Mashable's all-around choice is the Fitbit Charge 4. At $149, it's more affordable than the previous two options, which are both over $300. It has GPS, measures strides as well as distance, tracks "Active Zone Minutes," and is compatible with a variety of smartwatches.
Google entered the sleep tracking world in March 2021 with its Nest Hub. The smart home product with a display included, for the first time, a feature that delivers metrics about the length and quality of your sleep.
It doesn't rely on a sensor like a smart watch. Instead, it uses high accuracy motion detectors that keep an eye on you while you slumber. There are plenty of other excellent sleep trackers out there from 2020, like the sleep tracking function on the Fitbit Versa 3. Plus, Mashable found the Google product a bit… creepy. Since it uses radar motion tracking to detect movement (even movement as subtle as the rise and fall of your chest with your breath), it was literally always watching. But this is the aggressive sleep tech 2021 has to offer, so I guess we'll take it.
Muse is a Mashable favorite for meditation wearables (yes, that's a category). The fabric head band of its 2020 model, the Muse S, is specifically designed to be worn before and even during bed. Muse plays guided meditations and can measure whether you're in a meditative state. It now has meditations meant to help transition wearers into dreamland, too, and in-depth metrics to track your slumber.
Home exercise equipment (and apps)
There were no shortage of companies that make smart exercise equipment vying to take the place of the gym during the pandemic. There's The Mirror for guided classes, Tonal for an all-in-one gym, smart rowers like Hydrow and treadmills like NordicTrack, all hoping to become indispensable.
But thanks to community features, magnetic instructors, and just a darn good product, the Cult of Peloton seems to have outridden them all. It's the Mashable Choice because, as our reviewer wrote, "The workouts are tough, but the captivating experience and (practically) never ending list of exercise classes are enough to make me want to glue myself to the seat and stay in the magical Peloton universe forever."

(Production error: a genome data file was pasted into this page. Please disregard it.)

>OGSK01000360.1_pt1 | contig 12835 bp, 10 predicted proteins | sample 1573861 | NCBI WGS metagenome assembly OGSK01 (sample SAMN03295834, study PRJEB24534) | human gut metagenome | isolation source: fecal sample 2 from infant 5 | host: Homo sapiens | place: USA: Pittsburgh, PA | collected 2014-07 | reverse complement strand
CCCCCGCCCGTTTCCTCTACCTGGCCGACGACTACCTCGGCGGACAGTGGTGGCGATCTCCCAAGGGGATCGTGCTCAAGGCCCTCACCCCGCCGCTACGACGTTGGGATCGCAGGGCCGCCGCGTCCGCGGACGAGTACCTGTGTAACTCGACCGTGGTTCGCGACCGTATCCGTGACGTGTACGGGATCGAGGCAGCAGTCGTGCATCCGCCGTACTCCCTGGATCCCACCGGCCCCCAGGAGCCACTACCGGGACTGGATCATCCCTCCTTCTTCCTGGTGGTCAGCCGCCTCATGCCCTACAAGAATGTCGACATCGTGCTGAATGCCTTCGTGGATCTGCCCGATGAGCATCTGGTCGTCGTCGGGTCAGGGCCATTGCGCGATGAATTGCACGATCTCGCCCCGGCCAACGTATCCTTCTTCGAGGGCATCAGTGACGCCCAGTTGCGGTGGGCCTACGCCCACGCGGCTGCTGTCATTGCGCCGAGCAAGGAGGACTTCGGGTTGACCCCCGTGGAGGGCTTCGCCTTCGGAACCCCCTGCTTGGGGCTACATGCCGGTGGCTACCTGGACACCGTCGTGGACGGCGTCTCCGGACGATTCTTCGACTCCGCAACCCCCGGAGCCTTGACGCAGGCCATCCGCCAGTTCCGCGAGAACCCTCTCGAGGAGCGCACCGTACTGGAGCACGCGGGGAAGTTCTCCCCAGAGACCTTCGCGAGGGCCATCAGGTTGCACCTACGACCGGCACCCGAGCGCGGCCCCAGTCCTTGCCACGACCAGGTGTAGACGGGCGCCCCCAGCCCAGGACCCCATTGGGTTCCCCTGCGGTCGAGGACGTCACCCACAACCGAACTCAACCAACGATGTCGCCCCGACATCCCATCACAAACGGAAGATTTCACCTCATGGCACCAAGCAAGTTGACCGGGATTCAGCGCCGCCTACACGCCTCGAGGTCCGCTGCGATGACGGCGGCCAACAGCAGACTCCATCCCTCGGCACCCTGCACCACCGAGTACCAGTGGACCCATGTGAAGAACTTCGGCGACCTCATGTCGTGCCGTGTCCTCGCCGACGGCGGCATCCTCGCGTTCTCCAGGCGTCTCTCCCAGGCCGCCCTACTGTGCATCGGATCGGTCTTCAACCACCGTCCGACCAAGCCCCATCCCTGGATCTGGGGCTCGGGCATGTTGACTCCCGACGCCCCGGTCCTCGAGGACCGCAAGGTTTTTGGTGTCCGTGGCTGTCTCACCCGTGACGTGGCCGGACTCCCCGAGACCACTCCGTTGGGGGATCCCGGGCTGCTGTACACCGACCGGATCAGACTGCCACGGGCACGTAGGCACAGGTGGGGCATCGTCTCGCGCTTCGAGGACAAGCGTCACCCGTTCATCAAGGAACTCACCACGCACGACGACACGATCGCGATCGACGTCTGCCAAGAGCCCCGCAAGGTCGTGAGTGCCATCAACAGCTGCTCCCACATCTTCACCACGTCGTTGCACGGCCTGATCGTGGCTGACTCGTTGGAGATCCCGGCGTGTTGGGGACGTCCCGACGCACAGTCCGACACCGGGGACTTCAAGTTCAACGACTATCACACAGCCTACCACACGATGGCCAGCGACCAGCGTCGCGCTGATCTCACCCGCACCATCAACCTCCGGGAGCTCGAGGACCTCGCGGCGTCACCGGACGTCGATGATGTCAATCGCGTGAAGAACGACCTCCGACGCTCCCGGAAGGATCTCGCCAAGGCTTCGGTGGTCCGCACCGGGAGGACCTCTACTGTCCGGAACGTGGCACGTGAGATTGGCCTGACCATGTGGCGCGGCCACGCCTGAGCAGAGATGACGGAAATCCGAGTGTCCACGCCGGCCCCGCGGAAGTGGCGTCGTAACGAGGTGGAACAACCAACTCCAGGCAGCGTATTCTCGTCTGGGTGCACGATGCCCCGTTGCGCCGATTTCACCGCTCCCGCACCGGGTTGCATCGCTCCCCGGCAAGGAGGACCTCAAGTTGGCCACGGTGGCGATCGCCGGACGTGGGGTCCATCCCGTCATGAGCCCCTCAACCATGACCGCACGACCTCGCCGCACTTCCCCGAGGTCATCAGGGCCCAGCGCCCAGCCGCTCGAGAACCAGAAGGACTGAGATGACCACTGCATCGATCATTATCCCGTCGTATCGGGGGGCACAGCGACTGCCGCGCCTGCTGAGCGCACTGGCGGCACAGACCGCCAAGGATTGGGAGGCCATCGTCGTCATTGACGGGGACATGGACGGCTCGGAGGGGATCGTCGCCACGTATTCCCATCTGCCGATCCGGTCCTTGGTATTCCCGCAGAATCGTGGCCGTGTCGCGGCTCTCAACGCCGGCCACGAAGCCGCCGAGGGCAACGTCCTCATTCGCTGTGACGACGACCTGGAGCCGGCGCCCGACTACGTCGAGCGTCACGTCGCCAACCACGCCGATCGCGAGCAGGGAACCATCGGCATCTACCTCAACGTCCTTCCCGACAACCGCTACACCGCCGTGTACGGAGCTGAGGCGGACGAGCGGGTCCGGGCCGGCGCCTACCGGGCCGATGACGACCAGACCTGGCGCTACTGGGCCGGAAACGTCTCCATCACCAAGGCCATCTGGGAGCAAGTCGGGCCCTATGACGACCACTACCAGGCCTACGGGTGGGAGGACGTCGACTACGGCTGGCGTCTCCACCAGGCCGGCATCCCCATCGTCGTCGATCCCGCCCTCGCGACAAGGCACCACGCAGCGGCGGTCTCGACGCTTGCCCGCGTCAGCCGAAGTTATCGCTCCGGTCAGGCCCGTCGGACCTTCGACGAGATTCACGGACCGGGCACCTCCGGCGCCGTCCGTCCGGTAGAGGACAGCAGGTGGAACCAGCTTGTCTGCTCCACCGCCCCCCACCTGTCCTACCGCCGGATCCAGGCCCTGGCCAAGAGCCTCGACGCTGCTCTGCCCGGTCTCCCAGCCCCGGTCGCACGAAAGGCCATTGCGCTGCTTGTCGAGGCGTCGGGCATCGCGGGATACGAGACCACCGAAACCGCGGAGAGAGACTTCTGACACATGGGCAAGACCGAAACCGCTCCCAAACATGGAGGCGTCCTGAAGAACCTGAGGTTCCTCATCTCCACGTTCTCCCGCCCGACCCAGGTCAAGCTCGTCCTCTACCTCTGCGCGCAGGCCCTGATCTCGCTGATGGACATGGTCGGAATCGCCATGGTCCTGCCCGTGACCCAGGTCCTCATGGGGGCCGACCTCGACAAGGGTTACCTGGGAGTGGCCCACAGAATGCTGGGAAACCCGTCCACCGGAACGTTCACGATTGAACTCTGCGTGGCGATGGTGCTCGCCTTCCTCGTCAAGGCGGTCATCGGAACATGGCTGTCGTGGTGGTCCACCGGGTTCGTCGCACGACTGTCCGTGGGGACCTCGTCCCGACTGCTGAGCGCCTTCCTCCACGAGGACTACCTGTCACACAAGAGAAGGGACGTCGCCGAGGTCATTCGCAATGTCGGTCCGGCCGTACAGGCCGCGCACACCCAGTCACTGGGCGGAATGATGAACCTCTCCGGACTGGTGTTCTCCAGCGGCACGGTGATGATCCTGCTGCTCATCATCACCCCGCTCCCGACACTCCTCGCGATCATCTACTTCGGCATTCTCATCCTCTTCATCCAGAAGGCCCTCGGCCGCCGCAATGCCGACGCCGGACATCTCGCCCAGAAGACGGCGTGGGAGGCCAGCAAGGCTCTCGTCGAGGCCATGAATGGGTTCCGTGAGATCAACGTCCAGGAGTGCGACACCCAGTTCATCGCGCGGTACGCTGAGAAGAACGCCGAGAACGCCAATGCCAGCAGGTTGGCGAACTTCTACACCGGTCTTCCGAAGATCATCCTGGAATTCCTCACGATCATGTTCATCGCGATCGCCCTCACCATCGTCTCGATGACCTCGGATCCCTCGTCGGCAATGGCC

Peloton, however, will probably be sticking to bikes. In 2021 it recalled its Tread+ and Tread treadmills for safety hazards: one child died, and dozens of others were injured, in accidents involving the rear roller of the machine.
If stories like that make you want to depart the physical plain, exercising in VR actually got way more viable in the last year. The Oculus Quest 2 is a wireless VR headset that's easy to use, and quite honestly, incredibly cool. It now has a robust library of games that get your heart pumping (like Beat Saber or The Climb 2), as well as some activities specifically intended for exercise, like Supernatural and VZFit.
Percussive massagers have been having a moment, but it's a personal choice about whether you actually need to spend hundreds of dollars on something to supplement your recovery. However, if the answer to that is "yes," there are two winners that have emerged: Therabody's Theragun and Hyperice's Hypervolt.
They have extremely similar technical specs in terms of pressure, power, and customizability. And both come with educational content to guide you through routines. That's incredibly important considering using these high-powered machines correctly is the difference between game-changing relief and accidental injury.